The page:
The Xbox Wireless Headset still has issues


Shawn Farner

Writer and Storywriter


I consider myself an early adopter. I’m also someone who is neck deep in the Xbox ecosystem. For those reasons, I picked up an Xbox Wireless Headset shortly after it released. I’d never used a wireless headset prior to this one coming out in March, preferring instead to plug a wired headset directly into a controller. But this one sold me. The Xbox team was making it, after all — what could go wrong?

The Xbox Wireless Headset still has issues

The Xbox Wireless Headset isn’t a bust by any stretch. For the most part, it does a lot of what I want it to do. It lets me chat with friends during games without tethering me to my controller. It also lets me streaming movies and TV on my Xbox without having to touch a joystick every 10 minutes or so (the Xbox controller will automatically turn off if you’re inactive).

Unfortunately, there are some very real reliability issues with the headset. Sometimes the audio will get spotty and begin to drop in and out. Other times the headset will just lose the signal entirely. It’s still on — I confirm so by looking and seeing its white microphone light sill active. But my Xbox will act as though the headset has been turned off. To the console, it has basically vanished.

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The act of actually pairing the thing to another device is somewhat confusing, too. Microsoft uses the same button to turn the headset on, turn the headset off, and pair it. I can never seem to grasp at any given moment how the button will behave. So when I’m trying to use it with my PC and the Xbox Wireless Adapter, I have to fiddle with it for several minutes. Holding down this button in hopes it’ll enter a pairing mode will sometimes turn the headset on or off instead, and that is very irritating.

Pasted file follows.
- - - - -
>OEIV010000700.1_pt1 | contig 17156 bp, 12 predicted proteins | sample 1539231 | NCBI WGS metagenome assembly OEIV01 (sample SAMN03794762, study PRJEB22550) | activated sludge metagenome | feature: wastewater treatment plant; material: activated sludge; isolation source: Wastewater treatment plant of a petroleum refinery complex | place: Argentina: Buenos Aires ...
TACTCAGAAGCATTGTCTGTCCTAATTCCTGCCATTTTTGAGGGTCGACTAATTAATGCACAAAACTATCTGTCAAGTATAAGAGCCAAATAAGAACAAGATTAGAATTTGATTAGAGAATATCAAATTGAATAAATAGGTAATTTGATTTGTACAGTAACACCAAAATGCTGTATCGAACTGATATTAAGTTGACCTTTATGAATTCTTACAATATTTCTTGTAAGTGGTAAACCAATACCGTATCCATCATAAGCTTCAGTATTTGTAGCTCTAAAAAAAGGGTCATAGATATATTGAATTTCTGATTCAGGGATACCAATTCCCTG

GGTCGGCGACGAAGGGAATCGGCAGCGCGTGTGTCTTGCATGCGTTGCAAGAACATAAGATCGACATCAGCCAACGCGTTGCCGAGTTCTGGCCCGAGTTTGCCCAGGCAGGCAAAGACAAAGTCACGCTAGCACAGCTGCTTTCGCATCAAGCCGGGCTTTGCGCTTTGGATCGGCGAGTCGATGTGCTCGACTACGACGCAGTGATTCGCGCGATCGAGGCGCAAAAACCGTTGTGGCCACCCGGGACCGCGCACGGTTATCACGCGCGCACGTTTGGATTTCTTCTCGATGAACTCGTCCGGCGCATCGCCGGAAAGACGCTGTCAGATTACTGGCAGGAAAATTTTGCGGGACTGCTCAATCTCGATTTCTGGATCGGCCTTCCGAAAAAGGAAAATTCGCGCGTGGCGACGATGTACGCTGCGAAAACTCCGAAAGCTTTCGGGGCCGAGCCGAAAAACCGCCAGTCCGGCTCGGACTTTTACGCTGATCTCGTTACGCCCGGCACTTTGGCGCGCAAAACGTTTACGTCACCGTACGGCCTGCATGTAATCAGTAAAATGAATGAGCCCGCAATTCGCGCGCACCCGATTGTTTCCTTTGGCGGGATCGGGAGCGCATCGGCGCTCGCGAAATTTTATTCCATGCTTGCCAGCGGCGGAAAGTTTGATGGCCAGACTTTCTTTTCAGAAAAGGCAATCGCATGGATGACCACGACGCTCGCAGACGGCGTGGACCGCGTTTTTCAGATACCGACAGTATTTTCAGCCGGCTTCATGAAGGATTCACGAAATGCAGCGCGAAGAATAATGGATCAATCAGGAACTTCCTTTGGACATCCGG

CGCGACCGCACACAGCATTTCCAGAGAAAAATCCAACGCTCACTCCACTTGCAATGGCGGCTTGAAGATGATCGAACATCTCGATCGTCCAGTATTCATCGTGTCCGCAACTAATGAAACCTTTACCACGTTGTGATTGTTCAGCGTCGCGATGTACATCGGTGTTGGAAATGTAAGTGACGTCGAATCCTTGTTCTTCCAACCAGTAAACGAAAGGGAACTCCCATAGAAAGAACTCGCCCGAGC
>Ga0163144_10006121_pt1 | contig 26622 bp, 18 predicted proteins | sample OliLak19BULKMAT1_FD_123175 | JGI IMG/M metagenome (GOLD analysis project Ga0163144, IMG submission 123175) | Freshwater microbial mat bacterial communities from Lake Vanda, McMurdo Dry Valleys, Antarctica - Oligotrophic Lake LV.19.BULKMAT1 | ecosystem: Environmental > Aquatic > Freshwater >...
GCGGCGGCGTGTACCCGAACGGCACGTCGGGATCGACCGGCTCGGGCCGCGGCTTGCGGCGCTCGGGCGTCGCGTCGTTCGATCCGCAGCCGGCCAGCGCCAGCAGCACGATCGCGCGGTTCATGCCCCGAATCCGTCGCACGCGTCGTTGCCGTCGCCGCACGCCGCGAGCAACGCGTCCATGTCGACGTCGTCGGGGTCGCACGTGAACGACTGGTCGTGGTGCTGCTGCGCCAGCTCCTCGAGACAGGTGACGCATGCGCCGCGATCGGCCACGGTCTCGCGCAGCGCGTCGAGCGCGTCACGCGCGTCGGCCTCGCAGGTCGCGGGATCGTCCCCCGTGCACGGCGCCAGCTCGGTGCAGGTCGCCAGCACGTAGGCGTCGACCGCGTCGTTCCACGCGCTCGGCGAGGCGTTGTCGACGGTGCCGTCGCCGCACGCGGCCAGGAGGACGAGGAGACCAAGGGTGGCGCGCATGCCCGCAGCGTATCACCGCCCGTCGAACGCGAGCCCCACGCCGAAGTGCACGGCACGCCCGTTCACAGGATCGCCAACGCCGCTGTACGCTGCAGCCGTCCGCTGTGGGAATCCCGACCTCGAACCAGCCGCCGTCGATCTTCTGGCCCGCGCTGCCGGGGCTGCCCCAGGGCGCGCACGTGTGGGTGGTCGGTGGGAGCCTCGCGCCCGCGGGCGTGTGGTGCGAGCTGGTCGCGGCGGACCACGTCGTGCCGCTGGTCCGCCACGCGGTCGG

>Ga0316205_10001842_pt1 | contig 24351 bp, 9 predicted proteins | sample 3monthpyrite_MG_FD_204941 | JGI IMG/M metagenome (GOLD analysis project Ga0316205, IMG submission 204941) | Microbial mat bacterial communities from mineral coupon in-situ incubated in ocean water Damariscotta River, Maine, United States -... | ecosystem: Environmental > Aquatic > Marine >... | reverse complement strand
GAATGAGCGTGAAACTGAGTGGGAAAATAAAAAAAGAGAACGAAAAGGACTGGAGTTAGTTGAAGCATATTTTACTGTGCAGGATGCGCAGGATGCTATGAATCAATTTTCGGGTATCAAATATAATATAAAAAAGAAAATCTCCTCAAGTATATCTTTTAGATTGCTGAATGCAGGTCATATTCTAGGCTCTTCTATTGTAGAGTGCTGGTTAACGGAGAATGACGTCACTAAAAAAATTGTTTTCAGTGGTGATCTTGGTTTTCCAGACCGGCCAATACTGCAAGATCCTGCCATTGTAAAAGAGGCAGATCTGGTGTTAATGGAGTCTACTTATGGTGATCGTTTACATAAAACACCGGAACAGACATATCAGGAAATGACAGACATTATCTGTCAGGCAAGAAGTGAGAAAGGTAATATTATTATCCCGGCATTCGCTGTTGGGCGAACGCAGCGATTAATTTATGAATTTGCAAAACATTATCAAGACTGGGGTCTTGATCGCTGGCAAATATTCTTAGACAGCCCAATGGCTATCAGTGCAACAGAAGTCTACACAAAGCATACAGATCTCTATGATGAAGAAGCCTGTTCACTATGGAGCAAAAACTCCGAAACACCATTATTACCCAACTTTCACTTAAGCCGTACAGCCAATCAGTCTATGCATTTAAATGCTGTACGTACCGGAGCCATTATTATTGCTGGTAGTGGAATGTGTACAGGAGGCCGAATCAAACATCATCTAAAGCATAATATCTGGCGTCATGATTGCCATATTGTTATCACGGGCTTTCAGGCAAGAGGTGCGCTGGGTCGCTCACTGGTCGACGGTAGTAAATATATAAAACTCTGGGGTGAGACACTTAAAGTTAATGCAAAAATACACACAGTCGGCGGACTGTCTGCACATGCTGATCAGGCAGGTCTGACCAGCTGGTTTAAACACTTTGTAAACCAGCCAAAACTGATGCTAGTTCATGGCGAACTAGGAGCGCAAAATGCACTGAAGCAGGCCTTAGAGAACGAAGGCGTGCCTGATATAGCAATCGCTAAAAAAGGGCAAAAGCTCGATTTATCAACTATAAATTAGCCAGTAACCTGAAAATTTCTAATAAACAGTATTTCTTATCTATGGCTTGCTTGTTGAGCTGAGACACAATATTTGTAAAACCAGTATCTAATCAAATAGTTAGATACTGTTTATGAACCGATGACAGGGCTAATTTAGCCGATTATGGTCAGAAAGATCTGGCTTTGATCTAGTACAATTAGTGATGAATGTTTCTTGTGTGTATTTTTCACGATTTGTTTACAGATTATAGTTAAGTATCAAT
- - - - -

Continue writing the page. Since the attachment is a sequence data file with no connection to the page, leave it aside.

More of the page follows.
Chris Plante over at Polygon took a whack at reviewing the Xbox Wireless Headset, and I found myself agreeing with much of what he said in his piece. Namely, “the Xbox Wireless Headset is a strong option — when it works.”

It’s a pretty device, and one with a lot of upside if Microsoft can work out the kinks and keep the audio from cutting out as much as it does. We’re two months out from its launch, though, and I’m still waiting for that to happen.

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